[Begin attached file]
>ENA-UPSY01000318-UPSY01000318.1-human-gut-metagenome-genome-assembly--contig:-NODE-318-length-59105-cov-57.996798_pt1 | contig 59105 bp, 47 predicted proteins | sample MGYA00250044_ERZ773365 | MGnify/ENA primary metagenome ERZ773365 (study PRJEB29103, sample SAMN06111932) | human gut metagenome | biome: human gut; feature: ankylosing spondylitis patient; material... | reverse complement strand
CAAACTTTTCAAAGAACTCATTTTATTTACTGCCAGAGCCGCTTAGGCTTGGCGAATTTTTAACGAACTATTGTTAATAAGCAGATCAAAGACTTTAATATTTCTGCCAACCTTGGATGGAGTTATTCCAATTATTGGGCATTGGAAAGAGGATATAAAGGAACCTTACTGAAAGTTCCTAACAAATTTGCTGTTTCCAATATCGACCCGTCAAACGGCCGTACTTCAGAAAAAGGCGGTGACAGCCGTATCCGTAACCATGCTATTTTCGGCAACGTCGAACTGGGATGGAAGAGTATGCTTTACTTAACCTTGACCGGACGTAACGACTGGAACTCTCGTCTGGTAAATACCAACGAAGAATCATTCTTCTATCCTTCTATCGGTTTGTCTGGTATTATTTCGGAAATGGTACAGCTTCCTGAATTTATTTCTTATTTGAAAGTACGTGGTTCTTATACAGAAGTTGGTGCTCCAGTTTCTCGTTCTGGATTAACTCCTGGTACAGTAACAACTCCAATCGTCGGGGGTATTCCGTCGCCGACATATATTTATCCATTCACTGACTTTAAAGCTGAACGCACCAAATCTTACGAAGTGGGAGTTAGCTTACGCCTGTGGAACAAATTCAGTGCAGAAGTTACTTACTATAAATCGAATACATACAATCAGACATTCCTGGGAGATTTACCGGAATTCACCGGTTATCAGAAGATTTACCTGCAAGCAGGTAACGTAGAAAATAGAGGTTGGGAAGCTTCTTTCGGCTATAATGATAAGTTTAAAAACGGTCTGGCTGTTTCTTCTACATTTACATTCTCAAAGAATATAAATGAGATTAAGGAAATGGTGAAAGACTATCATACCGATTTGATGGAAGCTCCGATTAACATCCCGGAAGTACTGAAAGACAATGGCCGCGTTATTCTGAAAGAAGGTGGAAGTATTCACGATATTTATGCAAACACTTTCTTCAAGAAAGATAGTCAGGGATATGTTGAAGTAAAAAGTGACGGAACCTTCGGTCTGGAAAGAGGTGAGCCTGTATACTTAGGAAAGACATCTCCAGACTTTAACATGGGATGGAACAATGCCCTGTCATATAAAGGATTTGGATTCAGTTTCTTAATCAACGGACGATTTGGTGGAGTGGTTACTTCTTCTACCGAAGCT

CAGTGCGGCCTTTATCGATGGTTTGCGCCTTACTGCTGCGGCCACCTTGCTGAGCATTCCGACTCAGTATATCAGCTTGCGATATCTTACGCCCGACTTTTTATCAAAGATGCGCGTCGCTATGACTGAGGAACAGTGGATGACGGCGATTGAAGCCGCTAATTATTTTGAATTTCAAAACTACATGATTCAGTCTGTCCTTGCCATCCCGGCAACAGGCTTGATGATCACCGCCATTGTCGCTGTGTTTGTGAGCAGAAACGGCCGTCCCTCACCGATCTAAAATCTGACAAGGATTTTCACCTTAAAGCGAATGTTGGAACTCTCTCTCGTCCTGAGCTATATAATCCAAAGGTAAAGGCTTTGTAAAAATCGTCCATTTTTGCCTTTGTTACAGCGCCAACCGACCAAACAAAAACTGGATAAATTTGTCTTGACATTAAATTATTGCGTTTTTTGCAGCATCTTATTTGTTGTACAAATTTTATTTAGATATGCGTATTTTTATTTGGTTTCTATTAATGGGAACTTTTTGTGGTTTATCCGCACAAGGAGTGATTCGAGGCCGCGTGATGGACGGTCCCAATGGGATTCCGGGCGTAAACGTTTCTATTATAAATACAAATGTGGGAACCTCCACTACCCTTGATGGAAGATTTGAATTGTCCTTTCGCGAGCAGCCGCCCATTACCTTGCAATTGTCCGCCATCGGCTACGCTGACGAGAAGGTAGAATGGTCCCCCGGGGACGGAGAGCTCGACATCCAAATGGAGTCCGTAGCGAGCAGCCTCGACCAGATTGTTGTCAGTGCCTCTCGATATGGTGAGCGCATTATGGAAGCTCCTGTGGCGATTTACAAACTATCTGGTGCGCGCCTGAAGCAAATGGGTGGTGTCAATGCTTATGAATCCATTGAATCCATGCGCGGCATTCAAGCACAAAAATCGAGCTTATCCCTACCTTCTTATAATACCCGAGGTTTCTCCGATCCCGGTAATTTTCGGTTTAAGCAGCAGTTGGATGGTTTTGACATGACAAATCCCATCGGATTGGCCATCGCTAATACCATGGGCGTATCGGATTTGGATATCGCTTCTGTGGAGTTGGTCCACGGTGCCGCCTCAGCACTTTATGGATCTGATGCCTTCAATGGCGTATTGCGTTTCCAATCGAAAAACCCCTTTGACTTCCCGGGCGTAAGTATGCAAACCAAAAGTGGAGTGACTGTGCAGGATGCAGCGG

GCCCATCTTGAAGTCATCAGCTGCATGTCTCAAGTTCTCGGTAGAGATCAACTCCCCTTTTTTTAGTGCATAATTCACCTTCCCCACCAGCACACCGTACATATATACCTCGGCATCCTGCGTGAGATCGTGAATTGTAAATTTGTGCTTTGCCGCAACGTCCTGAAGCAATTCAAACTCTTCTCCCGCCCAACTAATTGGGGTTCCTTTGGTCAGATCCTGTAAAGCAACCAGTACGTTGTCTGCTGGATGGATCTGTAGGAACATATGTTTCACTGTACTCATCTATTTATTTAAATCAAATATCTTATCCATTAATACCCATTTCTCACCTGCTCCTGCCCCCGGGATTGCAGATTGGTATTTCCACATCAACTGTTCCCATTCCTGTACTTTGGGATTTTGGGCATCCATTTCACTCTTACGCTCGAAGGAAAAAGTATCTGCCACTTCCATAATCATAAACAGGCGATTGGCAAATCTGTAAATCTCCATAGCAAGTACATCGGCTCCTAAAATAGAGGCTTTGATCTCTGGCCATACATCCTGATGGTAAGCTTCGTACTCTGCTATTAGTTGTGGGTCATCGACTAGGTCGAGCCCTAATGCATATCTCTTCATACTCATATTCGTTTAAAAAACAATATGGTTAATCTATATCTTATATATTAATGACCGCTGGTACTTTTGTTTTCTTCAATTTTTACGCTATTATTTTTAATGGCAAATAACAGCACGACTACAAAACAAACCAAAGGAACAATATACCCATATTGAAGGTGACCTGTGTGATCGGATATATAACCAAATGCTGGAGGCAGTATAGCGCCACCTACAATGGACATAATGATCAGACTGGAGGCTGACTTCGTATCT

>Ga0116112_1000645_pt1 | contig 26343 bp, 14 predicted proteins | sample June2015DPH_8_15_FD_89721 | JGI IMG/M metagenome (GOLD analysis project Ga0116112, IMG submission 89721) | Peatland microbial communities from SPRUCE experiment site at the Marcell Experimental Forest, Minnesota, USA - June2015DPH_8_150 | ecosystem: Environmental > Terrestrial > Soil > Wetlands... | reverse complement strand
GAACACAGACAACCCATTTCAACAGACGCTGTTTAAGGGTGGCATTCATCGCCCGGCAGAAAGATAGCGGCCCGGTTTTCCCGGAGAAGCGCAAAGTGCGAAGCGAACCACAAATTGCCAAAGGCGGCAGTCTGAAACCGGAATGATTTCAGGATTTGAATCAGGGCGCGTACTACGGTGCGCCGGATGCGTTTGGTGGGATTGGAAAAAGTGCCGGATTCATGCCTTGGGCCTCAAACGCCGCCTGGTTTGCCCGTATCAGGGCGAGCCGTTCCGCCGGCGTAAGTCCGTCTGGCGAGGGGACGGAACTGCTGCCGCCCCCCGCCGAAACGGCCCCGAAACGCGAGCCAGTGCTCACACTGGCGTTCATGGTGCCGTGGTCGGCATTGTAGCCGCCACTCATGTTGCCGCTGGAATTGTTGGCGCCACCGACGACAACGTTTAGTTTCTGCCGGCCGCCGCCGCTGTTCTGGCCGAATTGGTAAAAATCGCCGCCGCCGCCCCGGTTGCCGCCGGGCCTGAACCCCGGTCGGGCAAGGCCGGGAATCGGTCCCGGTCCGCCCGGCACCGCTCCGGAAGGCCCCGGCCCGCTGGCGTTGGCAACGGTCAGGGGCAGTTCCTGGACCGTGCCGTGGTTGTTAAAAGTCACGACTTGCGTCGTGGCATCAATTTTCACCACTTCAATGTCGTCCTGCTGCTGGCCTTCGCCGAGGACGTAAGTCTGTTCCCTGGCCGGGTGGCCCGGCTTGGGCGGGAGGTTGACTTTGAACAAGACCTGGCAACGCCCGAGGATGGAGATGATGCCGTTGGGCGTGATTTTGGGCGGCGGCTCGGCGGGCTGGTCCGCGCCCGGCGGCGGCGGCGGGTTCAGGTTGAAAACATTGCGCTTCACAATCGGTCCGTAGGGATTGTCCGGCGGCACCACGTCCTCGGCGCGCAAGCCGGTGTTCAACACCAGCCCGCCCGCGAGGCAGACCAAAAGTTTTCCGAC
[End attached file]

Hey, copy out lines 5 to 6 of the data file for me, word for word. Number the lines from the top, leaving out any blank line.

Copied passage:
>Ga0116112_1000645_pt1 | contig 26343 bp, 14 predicted proteins | sample June2015DPH_8_15_FD_89721 | JGI IMG/M metagenome (GOLD analysis project Ga0116112, IMG submission 89721) | Peatland microbial communities from SPRUCE experiment site at the Marcell Experimental Forest, Minnesota, USA - June2015DPH_8_150 | ecosystem: Environmental > Terrestrial > Soil > Wetlands... | reverse complement strand
GAACACAGACAACCCATTTCAACAGACGCTGTTTAAGGGTGGCATTCATCGCCCGGCAGAAAGATAGCGGCCCGGTTTTCCCGGAGAAGCGCAAAGTGCGAAGCGAACCACAAATTGCCAAAGGCGGCAGTCTGAAACCGGAATGATTTCAGGATTTGAATCAGGGCGCGTACTACGGTGCGCCGGATGCGTTTGGTGGGATTGGAAAAAGTGCCGGATTCATGCCTTGGGCCTCAAACGCCGCCTGGTTTGCCCGTATCAGGGCGAGCCGTTCCGCCGGCGTAAGTCCGTCTGGCGAGGGGACGGAACTGCTGCCGCCCCCCGCCGAAACGGCCCCGAAACGCGAGCCAGTGCTCACACTGGCGTTCATGGTGCCGTGGTCGGCATTGTAGCCGCCACTCATGTTGCCGCTGGAATTGTTGGCGCCACCGACGACAACGTTTAGTTTCTGCCGGCCGCCGCCGCTGTTCTGGCCGAATTGGTAAAAATCGCCGCCGCCGCCCCGGTTGCCGCCGGGCCTGAACCCCGGTCGGGCAAGGCCGGGAATCGGTCCCGGTCCGCCCGGCACCGCTCCGGAAGGCCCCGGCCCGCTGGCGTTGGCAACGGTCAGGGGCAGTTCCTGGACCGTGCCGTGGTTGTTAAAAGTCACGACTTGCGTCGTGGCATCAATTTTCACCACTTCAATGTCGTCCTGCTGCTGGCCTTCGCCGAGGACGTAAGTCTGTTCCCTGGCCGGGTGGCCCGGCTTGGGCGGGAGGTTGACTTTGAACAAGACCTGGCAACGCCCGAGGATGGAGATGATGCCGTTGGGCGTGATTTTGGGCGGCGGCTCGGCGGGCTGGTCCGCGCCCGGCGGCGGCGGCGGGTTCAGGTTGAAAACATTGCGCTTCACAATCGGTCCGTAGGGATTGTCCGGCGGCACCACGTCCTCGGCGCGCAAGCCGGTGTTCAACACCAGCCCGCCCGCGAGGCAGACCAAAAGTTTTCCGAC